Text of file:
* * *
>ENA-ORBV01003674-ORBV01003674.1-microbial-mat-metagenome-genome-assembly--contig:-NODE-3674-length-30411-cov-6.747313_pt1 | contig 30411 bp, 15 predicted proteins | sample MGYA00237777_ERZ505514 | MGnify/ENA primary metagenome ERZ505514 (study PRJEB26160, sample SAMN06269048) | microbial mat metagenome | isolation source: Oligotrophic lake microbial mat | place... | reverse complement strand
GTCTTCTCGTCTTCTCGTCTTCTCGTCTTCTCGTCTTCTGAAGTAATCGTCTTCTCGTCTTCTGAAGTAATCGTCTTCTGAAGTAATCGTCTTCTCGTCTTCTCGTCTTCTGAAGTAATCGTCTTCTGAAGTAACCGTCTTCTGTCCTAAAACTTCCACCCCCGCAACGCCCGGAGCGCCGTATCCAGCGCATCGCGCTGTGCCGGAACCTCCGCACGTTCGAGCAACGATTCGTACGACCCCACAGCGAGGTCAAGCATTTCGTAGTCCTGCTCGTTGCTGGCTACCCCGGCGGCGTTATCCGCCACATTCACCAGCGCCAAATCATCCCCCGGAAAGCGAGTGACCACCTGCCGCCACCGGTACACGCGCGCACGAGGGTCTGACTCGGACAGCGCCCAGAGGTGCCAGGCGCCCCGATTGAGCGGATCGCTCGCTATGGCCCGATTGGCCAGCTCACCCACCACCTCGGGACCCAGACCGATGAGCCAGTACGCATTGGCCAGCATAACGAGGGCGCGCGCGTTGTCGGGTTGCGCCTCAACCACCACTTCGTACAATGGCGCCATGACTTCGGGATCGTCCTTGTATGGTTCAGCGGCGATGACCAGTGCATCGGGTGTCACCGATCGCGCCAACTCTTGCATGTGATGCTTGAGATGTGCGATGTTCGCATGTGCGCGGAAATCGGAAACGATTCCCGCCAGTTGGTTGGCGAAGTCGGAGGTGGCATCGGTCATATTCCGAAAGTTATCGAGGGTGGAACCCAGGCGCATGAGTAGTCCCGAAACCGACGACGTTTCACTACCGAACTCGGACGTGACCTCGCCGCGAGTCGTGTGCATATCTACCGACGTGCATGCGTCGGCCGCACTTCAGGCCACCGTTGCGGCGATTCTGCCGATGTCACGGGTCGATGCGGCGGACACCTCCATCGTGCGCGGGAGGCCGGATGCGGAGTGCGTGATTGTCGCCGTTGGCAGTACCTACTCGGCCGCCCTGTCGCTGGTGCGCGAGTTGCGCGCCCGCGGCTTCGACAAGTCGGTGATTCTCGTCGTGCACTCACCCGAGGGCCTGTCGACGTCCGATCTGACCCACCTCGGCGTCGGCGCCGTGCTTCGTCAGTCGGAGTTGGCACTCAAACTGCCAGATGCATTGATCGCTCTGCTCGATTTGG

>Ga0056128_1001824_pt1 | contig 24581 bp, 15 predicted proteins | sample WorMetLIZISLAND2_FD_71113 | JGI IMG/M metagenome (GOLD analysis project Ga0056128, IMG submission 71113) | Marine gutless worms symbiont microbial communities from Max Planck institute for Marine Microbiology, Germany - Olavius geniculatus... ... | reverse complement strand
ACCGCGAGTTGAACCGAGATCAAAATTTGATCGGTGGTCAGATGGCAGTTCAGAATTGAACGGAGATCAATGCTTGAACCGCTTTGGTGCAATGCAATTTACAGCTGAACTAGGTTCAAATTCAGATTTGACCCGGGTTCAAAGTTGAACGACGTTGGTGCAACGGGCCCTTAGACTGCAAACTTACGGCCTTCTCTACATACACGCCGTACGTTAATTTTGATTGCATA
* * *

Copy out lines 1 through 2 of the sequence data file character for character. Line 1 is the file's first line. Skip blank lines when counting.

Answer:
>ENA-ORBV01003674-ORBV01003674.1-microbial-mat-metagenome-genome-assembly--contig:-NODE-3674-length-30411-cov-6.747313_pt1 | contig 30411 bp, 15 predicted proteins | sample MGYA00237777_ERZ505514 | MGnify/ENA primary metagenome ERZ505514 (study PRJEB26160, sample SAMN06269048) | microbial mat metagenome | isolation source: Oligotrophic lake microbial mat | place... | reverse complement strand
GTCTTCTCGTCTTCTCGTCTTCTCGTCTTCTCGTCTTCTGAAGTAATCGTCTTCTCGTCTTCTGAAGTAATCGTCTTCTGAAGTAATCGTCTTCTCGTCTTCTCGTCTTCTGAAGTAATCGTCTTCTGAAGTAACCGTCTTCTGTCCTAAAACTTCCACCCCCGCAACGCCCGGAGCGCCGTATCCAGCGCATCGCGCTGTGCCGGAACCTCCGCACGTTCGAGCAACGATTCGTACGACCCCACAGCGAGGTCAAGCATTTCGTAGTCCTGCTCGTTGCTGGCTACCCCGGCGGCGTTATCCGCCACATTCACCAGCGCCAAATCATCCCCCGGAAAGCGAGTGACCACCTGCCGCCACCGGTACACGCGCGCACGAGGGTCTGACTCGGACAGCGCCCAGAGGTGCCAGGCGCCCCGATTGAGCGGATCGCTCGCTATGGCCCGATTGGCCAGCTCACCCACCACCTCGGGACCCAGACCGATGAGCCAGTACGCATTGGCCAGCATAACGAGGGCGCGCGCGTTGTCGGGTTGCGCCTCAACCACCACTTCGTACAATGGCGCCATGACTTCGGGATCGTCCTTGTATGGTTCAGCGGCGATGACCAGTGCATCGGGTGTCACCGATCGCGCCAACTCTTGCATGTGATGCTTGAGATGTGCGATGTTCGCATGTGCGCGGAAATCGGAAACGATTCCCGCCAGTTGGTTGGCGAAGTCGGAGGTGGCATCGGTCATATTCCGAAAGTTATCGAGGGTGGAACCCAGGCGCATGAGTAGTCCCGAAACCGACGACGTTTCACTACCGAACTCGGACGTGACCTCGCCGCGAGTCGTGTGCATATCTACCGACGTGCATGCGTCGGCCGCACTTCAGGCCACCGTTGCGGCGATTCTGCCGATGTCACGGGTCGATGCGGCGGACACCTCCATCGTGCGCGGGAGGCCGGATGCGGAGTGCGTGATTGTCGCCGTTGGCAGTACCTACTCGGCCGCCCTGTCGCTGGTGCGCGAGTTGCGCGCCCGCGGCTTCGACAAGTCGGTGATTCTCGTCGTGCACTCACCCGAGGGCCTGTCGACGTCCGATCTGACCCACCTCGGCGTCGGCGCCGTGCTTCGTCAGTCGGAGTTGGCACTCAAACTGCCAGATGCATTGATCGCTCTGCTCGATTTGG